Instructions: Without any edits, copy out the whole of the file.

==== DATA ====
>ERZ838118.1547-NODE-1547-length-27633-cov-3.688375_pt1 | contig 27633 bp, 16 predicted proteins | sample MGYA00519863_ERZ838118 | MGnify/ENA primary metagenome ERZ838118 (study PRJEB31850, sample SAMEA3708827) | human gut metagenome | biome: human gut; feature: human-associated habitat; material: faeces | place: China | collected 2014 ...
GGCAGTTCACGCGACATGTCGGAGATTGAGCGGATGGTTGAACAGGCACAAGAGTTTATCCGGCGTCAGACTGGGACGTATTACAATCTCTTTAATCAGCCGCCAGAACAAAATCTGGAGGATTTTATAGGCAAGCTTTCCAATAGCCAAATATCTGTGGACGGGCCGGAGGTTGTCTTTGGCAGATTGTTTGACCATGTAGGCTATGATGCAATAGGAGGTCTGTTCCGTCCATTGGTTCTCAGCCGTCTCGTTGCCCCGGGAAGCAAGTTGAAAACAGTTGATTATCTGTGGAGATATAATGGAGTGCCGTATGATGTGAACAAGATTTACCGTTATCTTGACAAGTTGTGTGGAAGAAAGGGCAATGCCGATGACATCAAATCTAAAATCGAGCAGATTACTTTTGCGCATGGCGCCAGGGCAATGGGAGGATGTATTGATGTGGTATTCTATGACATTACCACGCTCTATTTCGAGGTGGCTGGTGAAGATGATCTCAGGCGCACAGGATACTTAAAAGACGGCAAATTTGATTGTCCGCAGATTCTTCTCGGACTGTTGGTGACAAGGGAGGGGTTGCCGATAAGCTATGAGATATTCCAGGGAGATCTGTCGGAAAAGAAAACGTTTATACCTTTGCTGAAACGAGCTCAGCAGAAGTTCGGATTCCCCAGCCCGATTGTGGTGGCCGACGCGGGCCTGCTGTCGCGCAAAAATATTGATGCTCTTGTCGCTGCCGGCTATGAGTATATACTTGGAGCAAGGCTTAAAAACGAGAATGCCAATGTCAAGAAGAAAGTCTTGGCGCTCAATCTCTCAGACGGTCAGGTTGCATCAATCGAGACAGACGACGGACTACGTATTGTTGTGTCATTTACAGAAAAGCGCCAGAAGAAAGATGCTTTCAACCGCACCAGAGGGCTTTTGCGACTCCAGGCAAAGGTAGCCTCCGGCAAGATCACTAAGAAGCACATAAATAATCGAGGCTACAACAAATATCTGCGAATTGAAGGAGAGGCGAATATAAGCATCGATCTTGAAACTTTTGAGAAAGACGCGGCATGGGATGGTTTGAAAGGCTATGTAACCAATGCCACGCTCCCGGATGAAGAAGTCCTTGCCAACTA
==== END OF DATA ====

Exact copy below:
>ERZ838118.1547-NODE-1547-length-27633-cov-3.688375_pt1 | contig 27633 bp, 16 predicted proteins | sample MGYA00519863_ERZ838118 | MGnify/ENA primary metagenome ERZ838118 (study PRJEB31850, sample SAMEA3708827) | human gut metagenome | biome: human gut; feature: human-associated habitat; material: faeces | place: China | collected 2014 ...
GGCAGTTCACGCGACATGTCGGAGATTGAGCGGATGGTTGAACAGGCACAAGAGTTTATCCGGCGTCAGACTGGGACGTATTACAATCTCTTTAATCAGCCGCCAGAACAAAATCTGGAGGATTTTATAGGCAAGCTTTCCAATAGCCAAATATCTGTGGACGGGCCGGAGGTTGTCTTTGGCAGATTGTTTGACCATGTAGGCTATGATGCAATAGGAGGTCTGTTCCGTCCATTGGTTCTCAGCCGTCTCGTTGCCCCGGGAAGCAAGTTGAAAACAGTTGATTATCTGTGGAGATATAATGGAGTGCCGTATGATGTGAACAAGATTTACCGTTATCTTGACAAGTTGTGTGGAAGAAAGGGCAATGCCGATGACATCAAATCTAAAATCGAGCAGATTACTTTTGCGCATGGCGCCAGGGCAATGGGAGGATGTATTGATGTGGTATTCTATGACATTACCACGCTCTATTTCGAGGTGGCTGGTGAAGATGATCTCAGGCGCACAGGATACTTAAAAGACGGCAAATTTGATTGTCCGCAGATTCTTCTCGGACTGTTGGTGACAAGGGAGGGGTTGCCGATAAGCTATGAGATATTCCAGGGAGATCTGTCGGAAAAGAAAACGTTTATACCTTTGCTGAAACGAGCTCAGCAGAAGTTCGGATTCCCCAGCCCGATTGTGGTGGCCGACGCGGGCCTGCTGTCGCGCAAAAATATTGATGCTCTTGTCGCTGCCGGCTATGAGTATATACTTGGAGCAAGGCTTAAAAACGAGAATGCCAATGTCAAGAAGAAAGTCTTGGCGCTCAATCTCTCAGACGGTCAGGTTGCATCAATCGAGACAGACGACGGACTACGTATTGTTGTGTCATTTACAGAAAAGCGCCAGAAGAAAGATGCTTTCAACCGCACCAGAGGGCTTTTGCGACTCCAGGCAAAGGTAGCCTCCGGCAAGATCACTAAGAAGCACATAAATAATCGAGGCTACAACAAATATCTGCGAATTGAAGGAGAGGCGAATATAAGCATCGATCTTGAAACTTTTGAGAAAGACGCGGCATGGGATGGTTTGAAAGGCTATGTAACCAATGCCACGCTCCCGGATGAAGAAGTCCTTGCCAACTA